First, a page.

Friday, March 21, 2008
Warnings dismissed, lessons unheeded and the war goes on and on
The following is a column by Randall Beach
WE ARE FIVE YEARS into this awful war and there is no end in sight.
“We’re running in place,” John Kelley, a major in the U.S. Army Reserve, told me Thursday. “And Iraqis and Americans are paying with their lives and their economies and family stability.”
I think back to my last conversation with Kelley, a New Haven-based attorney, in June 2005. He told me then the Bush administration needed to announce a timetable for troop withdrawal.
Kelley’s words at that time: “We should say to the Iraqis: ‘If you want to be a democracy, we’ll help you, but only to a point.’ Otherwise, they might keep letting us do the fighting for them.”
Three years later, we can easily see Kelley was right. But that’s not surprising, given he has two history degrees and has extensively studied the Middle East. He knows a lot more about that region than the guy steering our ship, who jokes he coasted through Yale Univercity with a “C” average. Also on board this ship of fools is our “independent” U.S. Sen. Joseph Lieberman.
Kelley was opposed to the U.S. going into Iraq from the beginning because he knew about the ethnic and religious divisions in that country. “Any time you get rid of a dictator in an area with those tensions, you’re opening a Pandora’s box. And that’s what happened. I’m amazed they (Bush and his staff) couldn’t see it.”
Kelley recognized how horrible Saddam Hussein was. After all, Kelley served in Baghdad for six months as Army liaison to the Iraqi Special Tribunal, created to prosecute Iraqis accused of crimes against humanity.
But he noted, “We didn’t have a plan (for waging this war) and we still don’t have a plan. This has to be solved politically, not militarily.”
Kelley added, “The military has done a good job; but how many more deployments will these soldiers have to go through? Reservists and National Guardsmen as well as soldiers on active duty are being ripped from their jobs and families.”
If they make it back home alive, he noted, many are traumatized. “Americans need to address this. These people come home profoundly changed.”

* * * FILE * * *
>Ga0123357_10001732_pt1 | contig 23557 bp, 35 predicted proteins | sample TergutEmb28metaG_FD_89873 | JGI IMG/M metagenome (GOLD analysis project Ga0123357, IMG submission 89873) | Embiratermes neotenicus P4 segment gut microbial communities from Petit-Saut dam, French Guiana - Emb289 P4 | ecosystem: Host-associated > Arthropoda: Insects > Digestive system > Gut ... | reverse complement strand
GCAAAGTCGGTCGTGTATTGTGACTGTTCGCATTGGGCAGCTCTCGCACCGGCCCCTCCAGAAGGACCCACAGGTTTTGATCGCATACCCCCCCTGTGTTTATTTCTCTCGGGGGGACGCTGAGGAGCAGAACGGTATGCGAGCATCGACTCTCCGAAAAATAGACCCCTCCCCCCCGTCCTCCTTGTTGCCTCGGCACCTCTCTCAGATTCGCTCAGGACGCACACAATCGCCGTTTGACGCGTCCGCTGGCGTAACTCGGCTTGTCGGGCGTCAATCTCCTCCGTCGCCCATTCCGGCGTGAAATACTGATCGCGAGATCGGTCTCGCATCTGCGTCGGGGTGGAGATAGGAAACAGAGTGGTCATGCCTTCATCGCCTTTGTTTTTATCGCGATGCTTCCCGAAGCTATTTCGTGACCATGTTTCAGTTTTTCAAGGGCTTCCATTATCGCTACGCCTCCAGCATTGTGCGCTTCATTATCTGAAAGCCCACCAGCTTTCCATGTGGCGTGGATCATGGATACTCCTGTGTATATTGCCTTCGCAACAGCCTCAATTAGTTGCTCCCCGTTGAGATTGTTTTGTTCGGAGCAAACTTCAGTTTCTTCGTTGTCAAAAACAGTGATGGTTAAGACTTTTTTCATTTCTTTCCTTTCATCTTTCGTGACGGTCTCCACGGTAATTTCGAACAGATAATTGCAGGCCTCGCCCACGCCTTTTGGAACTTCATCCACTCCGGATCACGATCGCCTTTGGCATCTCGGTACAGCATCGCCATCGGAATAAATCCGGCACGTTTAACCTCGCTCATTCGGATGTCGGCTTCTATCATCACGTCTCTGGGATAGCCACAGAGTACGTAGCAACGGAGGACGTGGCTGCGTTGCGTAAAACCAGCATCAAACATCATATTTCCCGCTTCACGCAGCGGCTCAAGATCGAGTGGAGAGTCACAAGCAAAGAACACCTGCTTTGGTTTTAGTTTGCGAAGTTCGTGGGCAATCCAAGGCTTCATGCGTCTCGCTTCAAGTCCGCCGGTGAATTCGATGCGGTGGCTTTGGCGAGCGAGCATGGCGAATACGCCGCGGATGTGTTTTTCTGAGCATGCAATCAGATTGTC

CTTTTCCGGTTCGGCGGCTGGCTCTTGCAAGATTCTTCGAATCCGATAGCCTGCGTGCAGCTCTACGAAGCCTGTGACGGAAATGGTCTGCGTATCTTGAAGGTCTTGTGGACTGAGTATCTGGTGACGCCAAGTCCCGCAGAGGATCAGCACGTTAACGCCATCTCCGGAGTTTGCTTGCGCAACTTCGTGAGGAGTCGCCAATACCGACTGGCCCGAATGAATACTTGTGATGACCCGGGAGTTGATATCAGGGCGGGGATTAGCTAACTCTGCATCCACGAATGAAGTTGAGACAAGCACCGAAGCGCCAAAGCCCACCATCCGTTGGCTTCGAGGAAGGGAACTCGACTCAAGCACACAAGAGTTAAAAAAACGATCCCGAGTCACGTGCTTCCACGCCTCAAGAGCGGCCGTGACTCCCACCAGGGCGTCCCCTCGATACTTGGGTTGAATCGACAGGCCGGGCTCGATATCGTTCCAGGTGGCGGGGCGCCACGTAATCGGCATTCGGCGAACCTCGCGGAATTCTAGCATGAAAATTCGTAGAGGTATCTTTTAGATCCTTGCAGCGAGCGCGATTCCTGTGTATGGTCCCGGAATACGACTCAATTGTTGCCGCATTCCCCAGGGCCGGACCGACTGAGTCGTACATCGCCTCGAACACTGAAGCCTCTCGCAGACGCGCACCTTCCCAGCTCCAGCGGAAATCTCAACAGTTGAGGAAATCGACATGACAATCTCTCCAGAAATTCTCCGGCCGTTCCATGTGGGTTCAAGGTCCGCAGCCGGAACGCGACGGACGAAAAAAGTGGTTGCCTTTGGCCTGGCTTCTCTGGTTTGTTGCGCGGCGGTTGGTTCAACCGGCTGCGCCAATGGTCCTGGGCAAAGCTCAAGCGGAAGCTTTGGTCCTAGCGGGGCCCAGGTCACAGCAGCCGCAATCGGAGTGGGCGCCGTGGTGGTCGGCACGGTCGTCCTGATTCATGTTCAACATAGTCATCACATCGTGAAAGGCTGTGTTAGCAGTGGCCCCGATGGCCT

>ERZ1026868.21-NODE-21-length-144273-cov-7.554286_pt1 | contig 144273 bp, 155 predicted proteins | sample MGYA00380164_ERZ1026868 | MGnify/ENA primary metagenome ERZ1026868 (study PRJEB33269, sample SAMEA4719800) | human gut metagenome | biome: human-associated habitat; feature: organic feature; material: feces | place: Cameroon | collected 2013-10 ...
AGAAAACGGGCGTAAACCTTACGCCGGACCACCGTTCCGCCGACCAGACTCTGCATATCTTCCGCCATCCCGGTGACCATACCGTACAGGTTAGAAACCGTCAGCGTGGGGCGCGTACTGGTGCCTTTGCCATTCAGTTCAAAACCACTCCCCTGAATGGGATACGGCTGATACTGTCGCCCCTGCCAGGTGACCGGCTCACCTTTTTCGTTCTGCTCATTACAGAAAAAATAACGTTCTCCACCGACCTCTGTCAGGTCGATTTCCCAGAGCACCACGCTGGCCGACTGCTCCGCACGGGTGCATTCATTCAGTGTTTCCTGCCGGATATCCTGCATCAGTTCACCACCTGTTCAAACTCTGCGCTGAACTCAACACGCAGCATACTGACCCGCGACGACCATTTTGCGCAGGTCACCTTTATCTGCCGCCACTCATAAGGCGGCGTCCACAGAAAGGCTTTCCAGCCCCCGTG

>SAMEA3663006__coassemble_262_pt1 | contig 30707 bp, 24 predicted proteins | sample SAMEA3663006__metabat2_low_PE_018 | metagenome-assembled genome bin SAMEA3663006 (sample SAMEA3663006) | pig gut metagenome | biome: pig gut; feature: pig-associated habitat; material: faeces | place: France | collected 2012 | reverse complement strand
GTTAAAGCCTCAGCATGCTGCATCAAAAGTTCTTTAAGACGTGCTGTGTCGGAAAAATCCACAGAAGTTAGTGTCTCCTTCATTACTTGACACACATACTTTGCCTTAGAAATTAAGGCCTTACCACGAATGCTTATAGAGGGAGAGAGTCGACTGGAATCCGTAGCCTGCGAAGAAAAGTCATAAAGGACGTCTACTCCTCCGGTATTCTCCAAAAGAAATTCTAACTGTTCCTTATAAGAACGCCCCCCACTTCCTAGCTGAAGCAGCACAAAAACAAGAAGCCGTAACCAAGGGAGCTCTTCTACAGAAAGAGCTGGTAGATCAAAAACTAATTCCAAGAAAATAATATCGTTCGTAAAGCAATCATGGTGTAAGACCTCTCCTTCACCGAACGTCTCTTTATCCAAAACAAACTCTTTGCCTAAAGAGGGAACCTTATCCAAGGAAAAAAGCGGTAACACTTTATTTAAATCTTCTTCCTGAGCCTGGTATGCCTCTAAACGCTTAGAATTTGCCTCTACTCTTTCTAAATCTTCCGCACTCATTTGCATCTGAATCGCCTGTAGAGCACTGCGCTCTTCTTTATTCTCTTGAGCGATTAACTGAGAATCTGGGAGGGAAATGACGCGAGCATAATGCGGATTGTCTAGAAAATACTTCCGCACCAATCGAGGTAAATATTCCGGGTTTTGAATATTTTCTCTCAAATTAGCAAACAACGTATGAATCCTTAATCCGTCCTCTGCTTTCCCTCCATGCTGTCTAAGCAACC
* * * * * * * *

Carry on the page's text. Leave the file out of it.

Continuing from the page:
He saw some of them two years ago when he was stationed at the Pentagon for a six-month tour as officer in charge of the Central Criminal Court of Iraq. The severely wounded veterans were transported from their hospital beds to tour the Pentagon.
Kelley ticked off the toll of the dead: almost 4,000 Americans, countless Iraqis. More than 30,000 wounded American soldiers.
Yes, and at what financial cost? “Over half a trillion dollars spent already,” he said. “We were told going into this that it would cost us no more than $60 billion to $80 billion.”
And how does losing that half a trillion bucks, with much more to be lost, affect our economy? “It’s unfortunate, but the connection isn’t being made,” Kelley said.
Americans are so distracted and worried about paying their bills that they aren’t thinking so much about the war anymore. But Kelley said, “These enormous economic problems are arguably tied to the war.”
No, there is no end in sight to this war. Over the past week, I have been leafing through my bulging “Iraq War” folder, seeing clippings of the soldiers I’ve interviewed and their families, the obituaries for other Connecticut soldiers, the anti war protests I’ve covered, the columns written (my column headline from March 12, 2003: “There’s still time before a new roll call of the dead begins.”)
One of the oldest clippings is dated Feb. 19, 2003, the day after I covered a massive protest in New York. More than 100,000 people came together there, as did many others elsewhere, to say to Bush: Don’t do this!
One of the people I met on the train that day, the Rev. Edward Dobihal of Hamden, told me that day, “To begin a war will not solve anything. It will cause more problems, increase terrorism and tie up our military for years.”
It’s too bad the people calling the shots in the White House couldn’t see this.
Randall Beach can be reached at firstname.lastname@example.org or 789-5766.
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